Alumni Voices: Kiri McLaughlin

Kiri McLaughlin is among the first three Americans to receive the MEXT scholarship for undergraduate students. After completing her studies in Sociology at the University of Tokyo, Kiri positioned herself as the international liaison at one of Japan’s largest web development companies. Kiri currently acts as the Chief Operating Officer at 77hz, Ltd., known for the music event information portal, iFLYER, in Shibuya, Tokyo.

*This article has been edited from the original interview for brevity and clarity.

Applying for the scholarship

How and when did you find out about the scholarship?

I can’t quite remember, but I know I found out about it either in 2005 or 2006. It might have been through a poster that was hanging in my Japanese classroom in high school, or I might have found out about it through someone at the Japanese consulate. I’m from outside Seattle, I’m also half Japanese, and my dad is really into ikebana so he used to do a lot exhibits and such with them, so we might have been at a festival at the consulate in Seattle. I think I spoke with some people from the consulate and they recommended it.

Did you apply during your last year of high school?

I applied in my second-to-last year in high school. So I took the tests and did the interviews when I was 17. I was still 17 when I came here.

So you came here right after you graduated from high school?

Well, actually, I ended up graduating a little bit early so that I could come here to meet up with the Japanese school year. I was supposed to graduate in June because of the United States’ school year so I graduated a semester earlier.

Tokyo Gaidai days

How many (undergrad) scholars were there in your year?

I think 66 at Tokyo University of Foreign Studies; it may have been a bit less than that. And about the same in Osaka, I think.

Did you know any Japanese (language) before coming here?

I did know some Japanese before coming here. I’d taken Japanese as my foreign language in high school for about three and a half years. But still, it’s high school level Japanese so I was good by those standards, but when you actually come here it’s very different.

The first year was a great experience meeting my peers from different countries. There was another American from my year and we became very close, which was not what I was expecting. I met a lot of friends and we’re still quite close.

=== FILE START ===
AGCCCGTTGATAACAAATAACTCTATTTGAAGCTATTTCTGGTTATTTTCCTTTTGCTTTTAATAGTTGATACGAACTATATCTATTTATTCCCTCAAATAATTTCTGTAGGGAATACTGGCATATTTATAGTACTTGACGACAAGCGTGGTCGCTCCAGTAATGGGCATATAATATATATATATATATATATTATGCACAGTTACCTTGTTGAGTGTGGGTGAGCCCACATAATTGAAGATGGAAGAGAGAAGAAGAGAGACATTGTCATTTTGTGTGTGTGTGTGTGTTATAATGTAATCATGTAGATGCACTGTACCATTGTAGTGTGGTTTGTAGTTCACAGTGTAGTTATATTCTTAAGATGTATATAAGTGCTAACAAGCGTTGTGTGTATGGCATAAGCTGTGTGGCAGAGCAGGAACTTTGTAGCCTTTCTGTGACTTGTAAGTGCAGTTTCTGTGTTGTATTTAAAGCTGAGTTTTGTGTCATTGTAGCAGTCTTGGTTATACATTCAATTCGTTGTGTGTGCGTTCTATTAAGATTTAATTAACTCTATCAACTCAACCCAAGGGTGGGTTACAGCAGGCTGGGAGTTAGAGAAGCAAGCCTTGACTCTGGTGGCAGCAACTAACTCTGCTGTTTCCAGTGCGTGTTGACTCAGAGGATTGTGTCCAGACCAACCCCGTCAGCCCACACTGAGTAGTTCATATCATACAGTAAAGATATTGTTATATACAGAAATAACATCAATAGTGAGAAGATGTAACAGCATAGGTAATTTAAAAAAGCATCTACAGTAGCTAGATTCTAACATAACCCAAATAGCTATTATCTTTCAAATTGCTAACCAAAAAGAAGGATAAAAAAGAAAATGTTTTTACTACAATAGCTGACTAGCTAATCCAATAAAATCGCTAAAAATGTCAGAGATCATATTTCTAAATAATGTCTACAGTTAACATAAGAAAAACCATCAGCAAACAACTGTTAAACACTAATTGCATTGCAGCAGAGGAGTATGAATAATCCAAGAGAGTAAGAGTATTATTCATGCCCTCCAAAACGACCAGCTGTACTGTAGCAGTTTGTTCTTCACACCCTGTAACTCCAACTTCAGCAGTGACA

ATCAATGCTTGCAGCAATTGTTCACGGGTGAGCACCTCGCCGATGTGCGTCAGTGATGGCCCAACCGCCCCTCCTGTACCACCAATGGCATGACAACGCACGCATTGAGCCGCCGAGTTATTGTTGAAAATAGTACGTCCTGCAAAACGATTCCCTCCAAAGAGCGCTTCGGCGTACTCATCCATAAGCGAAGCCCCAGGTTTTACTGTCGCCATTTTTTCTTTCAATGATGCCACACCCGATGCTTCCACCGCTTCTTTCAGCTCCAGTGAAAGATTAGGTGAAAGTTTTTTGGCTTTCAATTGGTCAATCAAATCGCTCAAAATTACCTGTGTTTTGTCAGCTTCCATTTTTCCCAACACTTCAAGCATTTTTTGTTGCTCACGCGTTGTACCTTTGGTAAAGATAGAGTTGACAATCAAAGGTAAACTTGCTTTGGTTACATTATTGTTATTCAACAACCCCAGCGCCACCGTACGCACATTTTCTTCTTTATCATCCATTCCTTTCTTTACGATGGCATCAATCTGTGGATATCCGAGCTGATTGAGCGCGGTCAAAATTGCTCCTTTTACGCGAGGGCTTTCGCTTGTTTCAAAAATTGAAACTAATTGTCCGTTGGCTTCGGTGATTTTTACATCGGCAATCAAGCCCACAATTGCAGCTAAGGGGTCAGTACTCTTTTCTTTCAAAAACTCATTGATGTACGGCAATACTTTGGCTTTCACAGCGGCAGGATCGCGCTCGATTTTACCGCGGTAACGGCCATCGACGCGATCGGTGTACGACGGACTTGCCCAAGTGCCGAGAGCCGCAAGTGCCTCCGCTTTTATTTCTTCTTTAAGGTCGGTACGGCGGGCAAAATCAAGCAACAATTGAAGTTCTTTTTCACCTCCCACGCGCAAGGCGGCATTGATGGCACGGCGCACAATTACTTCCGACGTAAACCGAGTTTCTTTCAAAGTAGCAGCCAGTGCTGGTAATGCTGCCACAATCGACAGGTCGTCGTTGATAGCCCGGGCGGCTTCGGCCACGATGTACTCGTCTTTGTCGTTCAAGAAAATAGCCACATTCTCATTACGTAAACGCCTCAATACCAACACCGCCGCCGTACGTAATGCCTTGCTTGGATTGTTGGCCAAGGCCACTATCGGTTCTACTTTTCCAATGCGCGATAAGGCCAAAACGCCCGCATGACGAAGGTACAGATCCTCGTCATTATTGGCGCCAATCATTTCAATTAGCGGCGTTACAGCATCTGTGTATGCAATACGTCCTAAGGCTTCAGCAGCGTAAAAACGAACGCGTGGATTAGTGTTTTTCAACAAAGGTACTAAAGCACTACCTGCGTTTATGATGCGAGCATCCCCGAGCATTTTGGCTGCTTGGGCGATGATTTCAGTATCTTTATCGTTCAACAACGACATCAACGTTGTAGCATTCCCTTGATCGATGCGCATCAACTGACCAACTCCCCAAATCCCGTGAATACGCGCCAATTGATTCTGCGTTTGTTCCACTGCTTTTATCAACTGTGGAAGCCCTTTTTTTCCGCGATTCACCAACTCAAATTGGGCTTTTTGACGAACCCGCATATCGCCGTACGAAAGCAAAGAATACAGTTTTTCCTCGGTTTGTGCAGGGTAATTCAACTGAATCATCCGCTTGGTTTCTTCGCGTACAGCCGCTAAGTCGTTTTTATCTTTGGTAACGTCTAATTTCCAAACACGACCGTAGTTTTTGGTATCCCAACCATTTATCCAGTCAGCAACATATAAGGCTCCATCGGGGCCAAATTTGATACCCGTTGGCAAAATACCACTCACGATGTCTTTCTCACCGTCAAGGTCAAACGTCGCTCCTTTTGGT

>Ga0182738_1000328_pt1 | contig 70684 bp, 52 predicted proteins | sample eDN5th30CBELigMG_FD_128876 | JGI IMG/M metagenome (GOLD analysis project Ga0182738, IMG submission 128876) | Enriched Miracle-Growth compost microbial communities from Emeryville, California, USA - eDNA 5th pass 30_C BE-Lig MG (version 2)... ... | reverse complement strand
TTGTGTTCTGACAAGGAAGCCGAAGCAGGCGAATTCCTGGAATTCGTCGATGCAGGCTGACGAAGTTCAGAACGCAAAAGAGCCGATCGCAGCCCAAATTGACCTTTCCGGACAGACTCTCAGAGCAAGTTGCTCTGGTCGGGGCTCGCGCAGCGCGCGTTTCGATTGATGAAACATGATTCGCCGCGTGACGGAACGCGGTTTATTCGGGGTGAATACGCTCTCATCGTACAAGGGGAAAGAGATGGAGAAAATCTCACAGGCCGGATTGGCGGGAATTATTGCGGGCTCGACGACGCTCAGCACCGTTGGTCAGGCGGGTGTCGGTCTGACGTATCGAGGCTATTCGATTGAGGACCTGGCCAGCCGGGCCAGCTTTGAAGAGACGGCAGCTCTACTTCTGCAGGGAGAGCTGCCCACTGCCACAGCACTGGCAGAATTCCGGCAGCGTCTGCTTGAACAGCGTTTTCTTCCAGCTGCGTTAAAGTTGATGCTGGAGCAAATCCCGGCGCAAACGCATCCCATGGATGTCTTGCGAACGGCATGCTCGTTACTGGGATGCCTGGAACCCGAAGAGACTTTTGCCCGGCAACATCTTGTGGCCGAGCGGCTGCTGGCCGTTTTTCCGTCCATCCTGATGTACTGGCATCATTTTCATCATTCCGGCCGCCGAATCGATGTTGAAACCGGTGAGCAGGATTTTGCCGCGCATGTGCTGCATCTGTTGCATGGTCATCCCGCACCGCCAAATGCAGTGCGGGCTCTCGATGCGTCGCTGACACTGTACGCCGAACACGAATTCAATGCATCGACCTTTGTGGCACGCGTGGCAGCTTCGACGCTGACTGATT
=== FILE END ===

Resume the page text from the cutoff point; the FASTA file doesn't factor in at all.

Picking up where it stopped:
Are many of them still living here?

Some do. Quite a few people ended up going back to their home countries, or going to other countries, or just moving around within Japan either for grad school or for work.

Do you meet often with the ones that are still here?

With some of the people, yes. Some of them live one-station-away level so we still hang out sometimes. A couple of the guys from my year would sometimes organise something. About two years ago we all met at a restaurant in Kabukicho and we rented out the whole place. It was really fun.

What do you think about Tokyo Gaidai (Tokyo University of Foreign Studies)? Did you like the place? I went to Osaka and the campus was in the middle of nowhere so it was pretty hard to go anywhere and everyone just sort of stayed together the whole time because of this.

Well, Tokyo Gaidai is a little bit more central in the sense that we have access to a couple of train lines that make it pretty easy to go places. But still, at least for me, I didn’t understand how the trains worked at first so it took some time to figure out the difference between the local train and the rapid, and the semi-rapid and all of the transfers. So most of the time when we went out, we would bike to Chofu which is a couple of stations away, or get on the train and go to Shinjuku station, or go a couple of stations over to Musashi-Sakai because they had a karaoke place and things like that.

Did they divide you into different classes according to your level of Japanese?


Which one were you placed into?

I was in what they called A-class which was the second from the top. So there was one class that was ahead of me, but there was a pretty big difference in level between those. And after that, there were the classes for people who were very new to Japanese.

So you didn’t struggle that much?

Well, no but it was still very hard.

Which classes did you take besides Japanese?

I majored in sociology so when I was in Gaidai, I took politics, economics, Japanese history.

University of Tokyo days

And then, after that year you applied to the University of Tokyo, right? Was that your first choice?

Yes, it was my first choice but it wasn’t originally when I came to Japan because I wasn’t particularly sure that I wanted to stay in Tokyo and I really wanted to go to Kansai. When I was in high school, I went to Osaka for a couple of weeks and I loved it. I’d only spent a couple of days in Tokyo and I was like, “I don’t know anyone here, I don’t know if I really wanna stay here”. But as time went on, I grew to love Tokyo so I put Todai (University of Tokyo) as my first choice.